As a result, the production means of Ariane 6 will act as a single facility with a single flow. The Ariane 6 industrial policy is thus allowing a customer-pulled production where the flow is synchronized at customer takt-time. In order to solve the paradigm of reacting to market's demand while keeping manufacturing at a pace as stable as possible, production needs will be determined and updated through a rolling forecast.
This industrial policy is a major evolution compared to the "production-pushed" approach and is key to the economic efficiency and overall agility of Ariane 6 launcher system.
Figure 14: Ariane 6 Launcher System "Production-Pull" Development Logic (image credit: ArianeGroup)
Ariane 6 Program Status
In order to perform a first Ariane 6 launch in 2020 and reach a full-operation capability of 11 launches per year in 2023, the development logic applied on Ariane 6 does not follow the traditional V-cycle. Based on the lessons learned from Ariane 5 program but also from Airbus aircraft development experience, a "production-pull" logic is implemented. The main principle is that one single launcher definition demonstrates the compliance of both product and manufacturing/operational process with respect to its requirements in 3 incremental qualification steps. The correct progression over this logic is checked through a series of MG (Maturity Gates) assessing that the correct level of maturity is reached throughout the development (Figure 14).
Maturity Gate #6 ("start of S1 manufacturing") is split in 2 parts:
• MG6.1 to authorize the start of QM (Qualification Models) manufacturing. The associated review was held in April 2017.
• MG6.2 to authorize the start of Flight Models (FM) manufacturing. It will be held in November / December 2017.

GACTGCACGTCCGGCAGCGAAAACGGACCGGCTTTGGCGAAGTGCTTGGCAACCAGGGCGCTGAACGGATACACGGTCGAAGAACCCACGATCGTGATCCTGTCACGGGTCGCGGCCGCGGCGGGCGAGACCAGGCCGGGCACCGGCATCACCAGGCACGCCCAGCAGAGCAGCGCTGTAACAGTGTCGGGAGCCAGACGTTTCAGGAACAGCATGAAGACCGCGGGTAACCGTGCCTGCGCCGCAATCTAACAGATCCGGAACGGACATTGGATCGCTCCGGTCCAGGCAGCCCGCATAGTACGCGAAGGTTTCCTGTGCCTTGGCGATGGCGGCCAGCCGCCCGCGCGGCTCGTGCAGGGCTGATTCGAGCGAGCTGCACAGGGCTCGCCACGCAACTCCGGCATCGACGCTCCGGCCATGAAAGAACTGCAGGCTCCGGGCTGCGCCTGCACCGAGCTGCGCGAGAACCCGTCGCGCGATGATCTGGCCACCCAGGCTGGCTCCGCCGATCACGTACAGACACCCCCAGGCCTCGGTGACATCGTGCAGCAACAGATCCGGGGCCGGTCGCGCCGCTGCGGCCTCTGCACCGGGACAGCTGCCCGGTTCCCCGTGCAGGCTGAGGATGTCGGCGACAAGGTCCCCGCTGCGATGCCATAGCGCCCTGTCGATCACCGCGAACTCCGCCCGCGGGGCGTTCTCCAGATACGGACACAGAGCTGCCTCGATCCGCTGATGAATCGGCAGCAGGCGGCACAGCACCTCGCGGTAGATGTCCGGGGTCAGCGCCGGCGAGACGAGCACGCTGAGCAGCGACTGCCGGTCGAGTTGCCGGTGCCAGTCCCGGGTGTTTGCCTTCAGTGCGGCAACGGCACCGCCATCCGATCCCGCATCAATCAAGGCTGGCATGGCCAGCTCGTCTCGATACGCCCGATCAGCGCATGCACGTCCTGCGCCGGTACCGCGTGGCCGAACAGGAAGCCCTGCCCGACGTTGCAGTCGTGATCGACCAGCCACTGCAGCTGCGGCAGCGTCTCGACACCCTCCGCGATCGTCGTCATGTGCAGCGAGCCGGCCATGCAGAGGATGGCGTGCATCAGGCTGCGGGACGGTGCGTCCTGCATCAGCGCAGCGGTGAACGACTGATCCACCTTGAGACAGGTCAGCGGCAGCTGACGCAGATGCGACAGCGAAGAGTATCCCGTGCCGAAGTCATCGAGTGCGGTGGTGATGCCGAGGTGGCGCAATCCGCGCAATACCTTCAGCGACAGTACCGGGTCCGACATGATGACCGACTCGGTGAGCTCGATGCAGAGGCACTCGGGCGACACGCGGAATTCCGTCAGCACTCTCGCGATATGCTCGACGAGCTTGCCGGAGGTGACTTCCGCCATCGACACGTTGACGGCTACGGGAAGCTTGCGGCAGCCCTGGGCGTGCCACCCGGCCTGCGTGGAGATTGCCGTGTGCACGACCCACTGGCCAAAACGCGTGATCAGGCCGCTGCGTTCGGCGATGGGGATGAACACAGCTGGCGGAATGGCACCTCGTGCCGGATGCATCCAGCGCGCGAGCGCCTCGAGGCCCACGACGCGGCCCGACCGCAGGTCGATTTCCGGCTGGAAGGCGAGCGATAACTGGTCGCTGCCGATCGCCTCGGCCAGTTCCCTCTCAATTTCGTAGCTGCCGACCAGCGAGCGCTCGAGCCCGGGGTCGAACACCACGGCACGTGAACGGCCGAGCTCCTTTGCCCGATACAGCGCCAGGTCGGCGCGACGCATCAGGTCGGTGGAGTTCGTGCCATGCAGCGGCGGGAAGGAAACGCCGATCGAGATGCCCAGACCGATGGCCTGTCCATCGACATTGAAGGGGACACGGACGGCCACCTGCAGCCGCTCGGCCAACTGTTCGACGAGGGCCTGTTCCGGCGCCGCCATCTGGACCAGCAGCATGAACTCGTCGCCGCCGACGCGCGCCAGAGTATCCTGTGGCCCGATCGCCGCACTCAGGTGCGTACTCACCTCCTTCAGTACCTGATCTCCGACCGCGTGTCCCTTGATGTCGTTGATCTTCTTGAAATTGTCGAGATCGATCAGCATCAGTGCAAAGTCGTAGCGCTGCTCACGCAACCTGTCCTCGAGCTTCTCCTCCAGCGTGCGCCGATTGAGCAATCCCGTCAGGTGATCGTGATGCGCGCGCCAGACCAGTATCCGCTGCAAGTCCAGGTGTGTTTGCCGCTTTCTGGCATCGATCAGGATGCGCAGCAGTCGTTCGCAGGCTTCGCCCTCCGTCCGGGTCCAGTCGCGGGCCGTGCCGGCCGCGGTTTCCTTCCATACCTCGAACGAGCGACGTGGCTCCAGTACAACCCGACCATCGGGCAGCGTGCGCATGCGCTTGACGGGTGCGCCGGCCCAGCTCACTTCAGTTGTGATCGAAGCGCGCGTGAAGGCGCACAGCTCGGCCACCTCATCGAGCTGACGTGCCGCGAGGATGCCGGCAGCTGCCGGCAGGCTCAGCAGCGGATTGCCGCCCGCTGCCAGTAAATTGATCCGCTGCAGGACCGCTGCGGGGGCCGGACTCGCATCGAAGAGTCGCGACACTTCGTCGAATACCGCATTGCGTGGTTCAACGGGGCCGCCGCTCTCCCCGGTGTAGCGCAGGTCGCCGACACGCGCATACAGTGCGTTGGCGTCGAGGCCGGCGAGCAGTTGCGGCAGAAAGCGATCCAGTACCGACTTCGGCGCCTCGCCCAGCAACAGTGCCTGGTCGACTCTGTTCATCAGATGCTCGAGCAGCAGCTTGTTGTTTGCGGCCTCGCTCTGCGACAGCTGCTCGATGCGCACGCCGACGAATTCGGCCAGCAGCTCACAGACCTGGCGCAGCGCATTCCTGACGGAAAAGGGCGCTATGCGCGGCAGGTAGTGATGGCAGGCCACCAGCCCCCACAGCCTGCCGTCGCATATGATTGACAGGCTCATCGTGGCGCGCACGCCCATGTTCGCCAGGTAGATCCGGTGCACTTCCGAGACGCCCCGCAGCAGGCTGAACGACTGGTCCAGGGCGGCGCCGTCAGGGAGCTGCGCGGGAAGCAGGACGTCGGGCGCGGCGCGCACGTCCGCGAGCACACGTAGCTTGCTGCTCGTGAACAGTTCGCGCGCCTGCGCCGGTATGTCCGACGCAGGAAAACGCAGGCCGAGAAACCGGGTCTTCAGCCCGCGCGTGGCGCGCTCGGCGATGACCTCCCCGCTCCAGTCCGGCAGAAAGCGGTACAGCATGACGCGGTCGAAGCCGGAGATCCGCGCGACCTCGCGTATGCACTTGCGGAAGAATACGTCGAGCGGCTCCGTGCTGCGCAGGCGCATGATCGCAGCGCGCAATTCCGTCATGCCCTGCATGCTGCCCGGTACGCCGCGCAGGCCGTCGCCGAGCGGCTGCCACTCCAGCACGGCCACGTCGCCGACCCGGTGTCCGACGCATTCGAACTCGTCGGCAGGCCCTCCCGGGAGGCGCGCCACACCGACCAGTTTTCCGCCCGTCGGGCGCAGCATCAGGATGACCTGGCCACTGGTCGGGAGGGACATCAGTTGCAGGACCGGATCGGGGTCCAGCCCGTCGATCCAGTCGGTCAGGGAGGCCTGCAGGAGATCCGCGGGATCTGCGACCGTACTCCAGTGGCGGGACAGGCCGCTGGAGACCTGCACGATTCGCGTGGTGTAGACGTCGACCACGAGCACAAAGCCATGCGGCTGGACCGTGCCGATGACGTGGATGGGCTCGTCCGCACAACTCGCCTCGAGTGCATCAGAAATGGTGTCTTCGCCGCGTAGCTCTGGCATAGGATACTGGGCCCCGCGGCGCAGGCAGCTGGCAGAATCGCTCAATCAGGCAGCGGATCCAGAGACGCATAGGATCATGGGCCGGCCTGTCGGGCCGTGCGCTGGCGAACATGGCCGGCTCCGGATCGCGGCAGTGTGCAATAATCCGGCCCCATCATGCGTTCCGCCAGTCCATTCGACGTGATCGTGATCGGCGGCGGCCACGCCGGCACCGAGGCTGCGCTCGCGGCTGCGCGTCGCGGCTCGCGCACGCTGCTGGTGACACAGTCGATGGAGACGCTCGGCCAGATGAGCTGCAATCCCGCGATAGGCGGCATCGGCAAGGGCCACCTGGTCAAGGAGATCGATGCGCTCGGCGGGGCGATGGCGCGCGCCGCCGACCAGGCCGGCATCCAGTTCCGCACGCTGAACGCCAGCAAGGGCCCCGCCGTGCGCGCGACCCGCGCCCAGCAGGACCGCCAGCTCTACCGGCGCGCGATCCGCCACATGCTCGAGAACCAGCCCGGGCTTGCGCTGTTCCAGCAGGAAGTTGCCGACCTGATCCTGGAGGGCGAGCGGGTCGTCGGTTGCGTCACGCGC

The MG6.1 review concentrated on the maturity of the joint convergence process for:
• Launcher specification, design qualification logic;
• Industrialization logic and supply chain management;
• End-to-End manufacturing, assembly, integration and tests processes and operations;
• Standard Operations Procedures and critical processes.
This maturity gate was passed successfully and allowed confirming that the industrialization policy is correctly implemented and on-track with respect to program's schedule. The reviewers praised the fact that significant emphasis is put on industrialization in a development review.
Next MG6.2 review will mainly assess the correct progress over the roadmap presented at MG6.1. It will allow triggering the start of manufacturing of Ariane 6's first flight model.
Vulcain 2.1 & Vinci engines
Vulcain 2.1 first engine assembly has been completed during summer 2017. It used the new P3M tool which supports the operators during assembly by positioning the engine in an optimal position at each integration step. This mean drives down the costs associated to operations by 40%. An illustration of the first Vulcain 2.1 engine on the P3M is provided in Figure 15. The first tests at P5 DLR facility in Lampoldshausen, Germany will take place end of 2017.
Figure 15: First Vulcain 2.1 engine assembled on new P3M mean (image credit: ArianeGroup)
The Vinci re-ignitable engine qualification progresses as scheduled. The first flight qualification model has been delivered end of June 2017 and the dynamic qualification tests were performed at IABG. On the 22nd of September 2017, the 128th Vinci engine test was successfully performed at P4.1 test bench (DLR - Lampoldshausen) with a duration equal to the nominal functioning duration of the engine.